Chandrayaan-2 not to blast off on Jan 3, Isro yet to fix launch date
BENGALURU: The Indian Space Research Organization (Isro) confirmed — as Chinese space probe Chang’e 4 on Sunday moved into position to land on the far, unexplored side of the Moon — that it would not launch its second lunar mission, Chandrayaan-2, on January 3 as announced earlier.

The space agency, which is scrambling to launch the mission in the first available window in 2019, does not have a launch date as yet.

Isro chairman Sivan K told TOI that the agency was busy with multiple launches in the second half of 2018 and this affected work on the moon mission. “At this moment I cannot comment on the date,” he said. “We will be able to decide on that in about 10 to 12 days.”

Both Chang’e 4 and Chandrayaan-2 will aim to achieve “firsts” on the lunar soil. While the Chinese probe will be the first to land on the far or ‘dark’ side of the Moon, the hemisphere that always faces away from Earth, the lander from Chandrayaan-2 will touch down in an unexplored area near the lunar South Pole.

Xinhua news agency reported that Chang’e 4 had entered a planned orbit on Sunday to prepare for the first-ever soft landing on the far side of the moon, but did not specify when the landing would take place.

Isro is preparing to launch Chandrayaan-2, which missed two planned launch windows in 2017 and 2018, in a window from the first week of January to February 16.

“Unlike a mission to Mars, we will not have to wait for two years to launch in case the window passes. But we are confident of launching it in the first window. Work is progressing well,” Sivan said.

The mission, unlike Chandrayaan-1, involves a soft landing on the Moon and the unloading of a rover to study and take measurements from lunar surface. The orbiter will remain in a trajectory around the Moon. Initially, the project was to be a joint mission with Russian, whose space agency Roscosmos was to supply the lander. Isro decided to go solo when the deal fell through.

After years of design and development, the entire project was reconfigured, which has prompted several changes to multiple systems.

As per the first plan, the lander was to gradually descend from a height of 100km to 18km from the Moon’s surface. From there, the orientation would change, sending the lander in a slightly horizontal direction for about 8.5km, when mission control will make further changes in orientation and velocity for a soft landing.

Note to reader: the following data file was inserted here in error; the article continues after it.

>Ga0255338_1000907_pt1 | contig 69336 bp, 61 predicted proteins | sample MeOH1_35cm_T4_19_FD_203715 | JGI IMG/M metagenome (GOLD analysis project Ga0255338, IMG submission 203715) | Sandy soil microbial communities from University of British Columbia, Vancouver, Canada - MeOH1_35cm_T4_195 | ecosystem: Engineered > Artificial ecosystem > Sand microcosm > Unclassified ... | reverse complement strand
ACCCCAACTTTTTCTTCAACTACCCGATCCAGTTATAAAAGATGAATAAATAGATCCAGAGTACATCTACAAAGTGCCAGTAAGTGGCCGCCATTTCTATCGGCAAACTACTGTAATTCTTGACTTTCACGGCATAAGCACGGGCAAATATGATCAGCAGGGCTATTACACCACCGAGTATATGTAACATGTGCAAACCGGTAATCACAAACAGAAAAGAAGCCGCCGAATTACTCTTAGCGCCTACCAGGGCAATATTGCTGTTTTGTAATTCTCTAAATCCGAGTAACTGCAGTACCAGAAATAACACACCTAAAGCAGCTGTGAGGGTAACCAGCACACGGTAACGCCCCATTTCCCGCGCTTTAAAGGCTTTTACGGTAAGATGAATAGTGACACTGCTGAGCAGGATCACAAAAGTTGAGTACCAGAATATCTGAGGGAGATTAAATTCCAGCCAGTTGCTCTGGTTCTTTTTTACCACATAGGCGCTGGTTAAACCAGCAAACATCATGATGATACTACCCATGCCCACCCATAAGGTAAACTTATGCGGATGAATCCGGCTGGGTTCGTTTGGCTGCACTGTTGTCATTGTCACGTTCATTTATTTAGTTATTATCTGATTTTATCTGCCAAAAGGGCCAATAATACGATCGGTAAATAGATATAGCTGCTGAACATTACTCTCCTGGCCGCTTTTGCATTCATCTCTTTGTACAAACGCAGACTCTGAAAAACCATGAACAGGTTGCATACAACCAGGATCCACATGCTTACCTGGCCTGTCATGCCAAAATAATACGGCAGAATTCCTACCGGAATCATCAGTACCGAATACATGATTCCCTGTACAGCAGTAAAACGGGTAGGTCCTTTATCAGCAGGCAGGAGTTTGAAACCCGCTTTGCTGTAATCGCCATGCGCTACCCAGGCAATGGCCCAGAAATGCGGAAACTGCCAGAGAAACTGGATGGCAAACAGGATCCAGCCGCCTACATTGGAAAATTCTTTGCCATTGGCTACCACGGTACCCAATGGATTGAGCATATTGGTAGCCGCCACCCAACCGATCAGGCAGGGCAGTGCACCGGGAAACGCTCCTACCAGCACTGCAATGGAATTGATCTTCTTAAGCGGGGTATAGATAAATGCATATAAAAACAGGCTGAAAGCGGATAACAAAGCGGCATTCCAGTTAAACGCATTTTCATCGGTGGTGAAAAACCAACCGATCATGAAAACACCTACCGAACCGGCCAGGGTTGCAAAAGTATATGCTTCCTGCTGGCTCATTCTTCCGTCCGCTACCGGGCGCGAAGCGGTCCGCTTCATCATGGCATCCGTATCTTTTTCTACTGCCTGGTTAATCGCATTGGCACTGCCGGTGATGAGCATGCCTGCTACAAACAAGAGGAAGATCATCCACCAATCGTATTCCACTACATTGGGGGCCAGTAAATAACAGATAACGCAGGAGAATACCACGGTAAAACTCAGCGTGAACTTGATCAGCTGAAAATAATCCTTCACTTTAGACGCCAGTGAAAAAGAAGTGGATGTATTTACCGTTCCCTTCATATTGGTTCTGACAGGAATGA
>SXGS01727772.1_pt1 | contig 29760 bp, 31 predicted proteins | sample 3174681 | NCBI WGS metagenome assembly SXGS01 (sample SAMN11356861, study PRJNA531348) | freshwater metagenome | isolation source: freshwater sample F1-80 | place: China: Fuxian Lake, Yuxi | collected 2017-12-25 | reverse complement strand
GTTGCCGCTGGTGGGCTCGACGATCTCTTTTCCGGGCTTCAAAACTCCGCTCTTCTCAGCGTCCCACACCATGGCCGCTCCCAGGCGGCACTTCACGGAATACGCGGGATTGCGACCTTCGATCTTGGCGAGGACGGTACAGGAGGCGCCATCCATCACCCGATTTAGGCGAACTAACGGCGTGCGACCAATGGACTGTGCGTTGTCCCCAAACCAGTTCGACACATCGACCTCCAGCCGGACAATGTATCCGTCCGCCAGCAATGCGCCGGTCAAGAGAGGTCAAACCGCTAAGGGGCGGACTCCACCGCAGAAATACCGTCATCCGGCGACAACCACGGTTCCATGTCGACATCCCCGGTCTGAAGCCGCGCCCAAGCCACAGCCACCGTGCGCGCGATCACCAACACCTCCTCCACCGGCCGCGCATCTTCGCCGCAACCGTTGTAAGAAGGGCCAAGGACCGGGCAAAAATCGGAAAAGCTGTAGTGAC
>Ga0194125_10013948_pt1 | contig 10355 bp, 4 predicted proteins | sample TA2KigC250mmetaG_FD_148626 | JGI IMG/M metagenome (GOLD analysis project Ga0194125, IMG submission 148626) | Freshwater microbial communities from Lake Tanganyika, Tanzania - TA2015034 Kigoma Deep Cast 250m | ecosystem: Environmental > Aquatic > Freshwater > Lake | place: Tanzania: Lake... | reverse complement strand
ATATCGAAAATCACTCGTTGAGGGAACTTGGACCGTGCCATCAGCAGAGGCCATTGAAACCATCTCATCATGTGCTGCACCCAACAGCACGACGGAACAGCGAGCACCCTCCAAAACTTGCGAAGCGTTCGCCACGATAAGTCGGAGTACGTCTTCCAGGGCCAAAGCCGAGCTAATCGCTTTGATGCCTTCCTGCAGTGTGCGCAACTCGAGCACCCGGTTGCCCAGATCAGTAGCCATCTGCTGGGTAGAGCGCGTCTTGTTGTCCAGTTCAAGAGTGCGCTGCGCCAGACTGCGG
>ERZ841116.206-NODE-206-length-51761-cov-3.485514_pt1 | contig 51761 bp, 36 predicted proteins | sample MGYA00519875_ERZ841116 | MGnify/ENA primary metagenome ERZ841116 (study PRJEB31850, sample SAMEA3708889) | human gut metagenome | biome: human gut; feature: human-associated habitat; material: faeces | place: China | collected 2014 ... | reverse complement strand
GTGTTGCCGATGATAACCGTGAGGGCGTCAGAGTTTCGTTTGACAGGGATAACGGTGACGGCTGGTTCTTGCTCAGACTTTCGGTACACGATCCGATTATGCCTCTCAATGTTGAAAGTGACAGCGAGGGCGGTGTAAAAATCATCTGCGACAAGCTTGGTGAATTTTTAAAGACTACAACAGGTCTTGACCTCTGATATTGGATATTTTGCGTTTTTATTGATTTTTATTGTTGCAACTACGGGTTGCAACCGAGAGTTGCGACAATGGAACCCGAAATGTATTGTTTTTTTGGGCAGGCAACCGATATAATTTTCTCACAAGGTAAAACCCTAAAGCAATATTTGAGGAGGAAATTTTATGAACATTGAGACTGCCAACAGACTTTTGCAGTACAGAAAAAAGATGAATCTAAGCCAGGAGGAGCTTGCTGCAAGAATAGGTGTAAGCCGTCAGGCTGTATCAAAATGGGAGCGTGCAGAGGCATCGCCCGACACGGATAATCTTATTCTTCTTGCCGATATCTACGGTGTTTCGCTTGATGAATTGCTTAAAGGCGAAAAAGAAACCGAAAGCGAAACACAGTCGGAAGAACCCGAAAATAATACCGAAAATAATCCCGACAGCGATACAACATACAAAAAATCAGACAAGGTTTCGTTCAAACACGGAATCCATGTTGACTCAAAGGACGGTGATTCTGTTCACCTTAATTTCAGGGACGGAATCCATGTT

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Re: Indian Space Program: News & Discussion - Sept 2016

Postby hnair » 01 Jan 2019 16:07

Most of them are there, since India and ISRO went about this in a phased fashion

Singha wrote:- astronaut selection and training - this need vast specialized place though we can borrow some from IAF instt of medicine and leasing time in space city near moscow albeit again the need to learn russian and do things their way [easy to ramp up at Aviation medicine institute - high-g simulators, Vomit Comet flights and underwater training tanks etc if EVA are needed are all not so heavy lifting, technically. Or can be leased)
- building up our own space city training complex {Not needed. Only Soviets had it. Khan uses multiple facilities, mostly USAF run simulators. We too should follow that flexible model]
- human rated orbiter atleast Soyuz module sized (3 man) [last week, budget allocated for two unmanned tests for 7-day missions culminating in third manned one]
- ability to test this orbiter in unmanned mode [as mentioned above, two is approved]
- ditching in the sea via parachute since we lack kazakhstan or tibet type safe deserts [sea splashes are far more safer than deserts]
- crew escape puller rocket system [already tested a few times, once in final configuration, but scaled down, IIRC ]
- perhaps need to test with some live dogs and pigs first all the way to reentry and safe recovery [why? There are no surprises unknown to mankind or ISRO on how animal or human tissue matter behaves in space. Again, russians did it because they were the very first humans to attempt space flight. Khan went straight with humans from suborbital then orbital with mercury-redstone and mercury-atlas. ]




all we have right now are the large rockets.

These rockets need to have more safety features, made specifically for man, including shutdowns, safe booster separations etc

Other than the orbiters, the most important big-ticket missing item is the ground facility for launch. IIRC, there were some figures of 2000 cr being mentioned in Dr Sivan's interview, for the third launch tower, complete with crew escape systems, evacuation, support etc. Will need about 24 to 36 months to complete and train teams with

This article posted by Vips have details:
Vips wrote:Isro to build 3 sets of rockets, crew modules for Gaganyaan.

The Indian Space Research Organisation (Isro), which got a shot in its arm with the approval of Rs 10,000-crore budget for the human space mission on Friday, has a long way before executing the mission, with crucial human-rating of systems, including the rocket, yet to be achieved.

Human-rating says the system is capable of safely transporting humans. It also means it has adequate technology that efficiently protects crew in the event of any failure.

Chairman Sivan K told TOI: “There is a lot of work ahead of us. We could not have gone ahead without money being approved as the mission needs a lot of new testing and development that is cost sensitive.

At least 50% of the Rs 10,000 crore will go into human-rating, while [b]a new launch pad that can accommodate entry of astronauts will cost a fair bit.[/b]

“We have to build three sets of rockets, crew and service module. Although I don’t have the exact break-up of figures at this moment, building three GSLV-MK III launch vehicles and the other modules and conducting various human-rating tests will definitely use about 50% of the budget,” Sivan said.